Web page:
We now have the three candidates for the leadership of the Conservative-dominated European Conservatives and Reformists (ECR) group in the European Parliament.
We now have the three candidates for the leadership of the Conservative-dominated European Conservatives and Reformists (ECR) group in the European Parliament. They are: Ryszard Legutko of the Polish Law and Justice party (Pis); Jan Zahradil of the Czech ODS party; and the veteran Tory MEP Timothy Kirkhope.
Following the resignation of the controversial ECR leader Michal Kaminski, who left PiS on the grounds that they were drifting to the far-right, the emergence of Legutko as the official PiS candidate shows that the PiS are determined not to let Kaminski, who has formed a new Poland Comes First party with three other ECR MEPs, destroy them. However, their adoption of Legutko as their candidate should raise alarm bells for the Tory party.
It is fair to say that Legutko is no less homophobic than Kaminski, who infamously described homosexuals as “faggots”. Legutko has said that he does not see the point of Gay Pride rallies and is the author of a book entitled ‘Why I am not tolerant’. He opposes sex education in schools and supports a ban on abortion.
While Legutko has insisted that “some of my closest friends are homosexuals”, he wrote last year that gay rights campaigns were:
“…a tyranny of the minority which has taken over the main institutions and main ideologies in the western world. Now they have entered European institutions and dictate their rules.”
Jan Zahradil is another interesting candidate. A protégé of the Czech President Vaclav Klaus, he is a leading climate change sceptic in the Parliament and actively promoted the widely discredited documentary ‘The Great Global Warming Swindle’. While his views on climate change will make him popular with the likes of Roger Helmer and Daniel Hannan, they are totally at odds with the Tory-led government. However, with just 9 MEPs in his delegation he will require the votes of most Tory MEPs to win.
As Left Foot Forward has argued before, Tim Kirkhope is the most logical choice as ECR leader. A former minister in the Major government, and three time leader of the Tory MEPs, he is a pragmatic and experienced politician. However, he is not from the eurosceptic wing of his party, meaning that Tory eurosceptics deposed him as delegation leader.
Kirkhope, Legutko and Zahradil come from the three main party delegations in the ECR – the Tories having 25 MEPs, the PiS 15 and the ODS 9. The remaining five ECR MEPs represent five different countries.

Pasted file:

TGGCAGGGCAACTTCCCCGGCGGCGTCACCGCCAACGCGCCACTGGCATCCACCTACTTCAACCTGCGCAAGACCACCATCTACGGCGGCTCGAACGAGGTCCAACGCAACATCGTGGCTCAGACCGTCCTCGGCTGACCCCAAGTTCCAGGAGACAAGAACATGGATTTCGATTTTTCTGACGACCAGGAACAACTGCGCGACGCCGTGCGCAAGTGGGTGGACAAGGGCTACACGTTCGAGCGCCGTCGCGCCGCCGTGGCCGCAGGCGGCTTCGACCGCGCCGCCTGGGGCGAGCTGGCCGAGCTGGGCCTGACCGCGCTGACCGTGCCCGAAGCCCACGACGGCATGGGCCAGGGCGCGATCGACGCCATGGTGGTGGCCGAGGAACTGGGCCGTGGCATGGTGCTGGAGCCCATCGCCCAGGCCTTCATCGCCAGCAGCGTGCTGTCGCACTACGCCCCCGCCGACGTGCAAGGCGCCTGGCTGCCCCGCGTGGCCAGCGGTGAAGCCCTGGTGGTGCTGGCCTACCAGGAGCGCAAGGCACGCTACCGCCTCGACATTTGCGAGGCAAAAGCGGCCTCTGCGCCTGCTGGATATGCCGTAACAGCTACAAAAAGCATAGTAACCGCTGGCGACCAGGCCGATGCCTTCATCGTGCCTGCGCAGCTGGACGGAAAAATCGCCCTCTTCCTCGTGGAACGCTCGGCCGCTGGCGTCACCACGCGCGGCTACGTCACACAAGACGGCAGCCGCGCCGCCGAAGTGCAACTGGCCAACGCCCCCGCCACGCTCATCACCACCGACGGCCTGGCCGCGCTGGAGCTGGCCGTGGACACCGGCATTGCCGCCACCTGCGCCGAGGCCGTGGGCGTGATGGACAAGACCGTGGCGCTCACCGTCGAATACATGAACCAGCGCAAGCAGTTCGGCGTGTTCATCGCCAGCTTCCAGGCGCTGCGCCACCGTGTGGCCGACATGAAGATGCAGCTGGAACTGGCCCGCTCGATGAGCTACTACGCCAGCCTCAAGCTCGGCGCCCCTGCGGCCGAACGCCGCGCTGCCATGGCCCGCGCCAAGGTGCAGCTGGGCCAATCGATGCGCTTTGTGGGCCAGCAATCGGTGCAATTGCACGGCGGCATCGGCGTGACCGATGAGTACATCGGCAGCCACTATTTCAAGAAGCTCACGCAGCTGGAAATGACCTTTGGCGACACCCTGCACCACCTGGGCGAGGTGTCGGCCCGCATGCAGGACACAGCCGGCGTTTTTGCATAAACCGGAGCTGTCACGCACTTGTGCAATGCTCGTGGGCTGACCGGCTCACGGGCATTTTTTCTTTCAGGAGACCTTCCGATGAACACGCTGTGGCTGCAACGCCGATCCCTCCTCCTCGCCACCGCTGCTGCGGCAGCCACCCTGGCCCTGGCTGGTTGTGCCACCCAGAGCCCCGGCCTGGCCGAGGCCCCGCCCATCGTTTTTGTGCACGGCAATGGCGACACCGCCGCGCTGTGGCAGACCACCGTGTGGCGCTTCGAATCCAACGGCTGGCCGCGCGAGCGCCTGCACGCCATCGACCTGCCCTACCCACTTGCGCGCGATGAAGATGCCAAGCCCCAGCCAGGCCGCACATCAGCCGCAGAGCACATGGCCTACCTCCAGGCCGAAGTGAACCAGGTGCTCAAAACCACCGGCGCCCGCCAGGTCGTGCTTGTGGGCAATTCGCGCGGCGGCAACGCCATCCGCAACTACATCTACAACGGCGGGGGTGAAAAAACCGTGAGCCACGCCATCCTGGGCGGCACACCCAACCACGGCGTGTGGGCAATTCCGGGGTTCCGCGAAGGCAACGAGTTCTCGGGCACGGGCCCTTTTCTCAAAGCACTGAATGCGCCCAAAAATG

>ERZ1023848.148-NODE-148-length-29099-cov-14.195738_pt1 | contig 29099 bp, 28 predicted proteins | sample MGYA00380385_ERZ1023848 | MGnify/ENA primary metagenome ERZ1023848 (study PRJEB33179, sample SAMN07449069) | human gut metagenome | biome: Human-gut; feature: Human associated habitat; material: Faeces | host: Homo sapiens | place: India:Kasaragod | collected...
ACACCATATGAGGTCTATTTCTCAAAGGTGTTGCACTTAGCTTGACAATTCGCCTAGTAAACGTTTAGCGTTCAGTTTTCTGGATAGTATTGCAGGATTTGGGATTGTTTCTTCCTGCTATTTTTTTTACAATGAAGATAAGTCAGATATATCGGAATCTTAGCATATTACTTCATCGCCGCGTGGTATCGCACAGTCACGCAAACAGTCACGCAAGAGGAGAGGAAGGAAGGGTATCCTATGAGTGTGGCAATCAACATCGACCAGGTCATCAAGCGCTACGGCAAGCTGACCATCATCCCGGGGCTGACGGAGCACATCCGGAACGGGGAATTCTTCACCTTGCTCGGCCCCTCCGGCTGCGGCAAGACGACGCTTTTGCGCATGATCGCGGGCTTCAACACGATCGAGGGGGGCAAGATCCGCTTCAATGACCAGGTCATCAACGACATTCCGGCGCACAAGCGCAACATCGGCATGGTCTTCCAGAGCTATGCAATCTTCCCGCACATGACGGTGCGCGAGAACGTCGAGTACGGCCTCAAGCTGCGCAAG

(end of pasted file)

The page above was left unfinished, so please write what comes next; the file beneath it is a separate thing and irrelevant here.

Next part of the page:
Although it would seem logical that the Tories, as comfortably the largest group, should have the natural claim to the leadership, the decision by former Tory Edward McMillan-Scott to (successfully) stand against Michal Kaminski as a vice-president of the Parliament in July 2009 led the Polish delegation to threaten to leave the group. Kirkhope stood aside to allow Kaminski to become group leader in a bid to keep the group from splitting. In exchange, the Tories got the ECR’s one committee chairmanship.
The decision on March 8th on who becomes the next ECR leader is up to the Tory MEPs. Elect Kirkhope and they choose the most able and least controversial leader, but risk the possible defection of the PiS who still feel entitled to the position. If some of them choose to defect and back Legutko then they are guilty of electing a politician who Labour MEP leader Glenis Willmott has said “makes Michal Kaminski appear to be a moderate”.
As one Tory MEP told the Guardian:
“This could get very messy indeed.”
Like the calls by leading Tories for Britain to abandon the European Convention on Human Rights, David Cameron’s pledge to withdraw his MEPs from the centre-right EPP group was ill-thought out and has proved a disaster. The ECR have little influence in the Parliament and the extremist views of their members are a PR-disaster; the Tories’ alliance with the PiS is a case in point.
As Glenis Willmott told Left Foot Forward:
“David Cameron should be distancing himself from this disreputable party.”
In practice, their group cannot exist without them.
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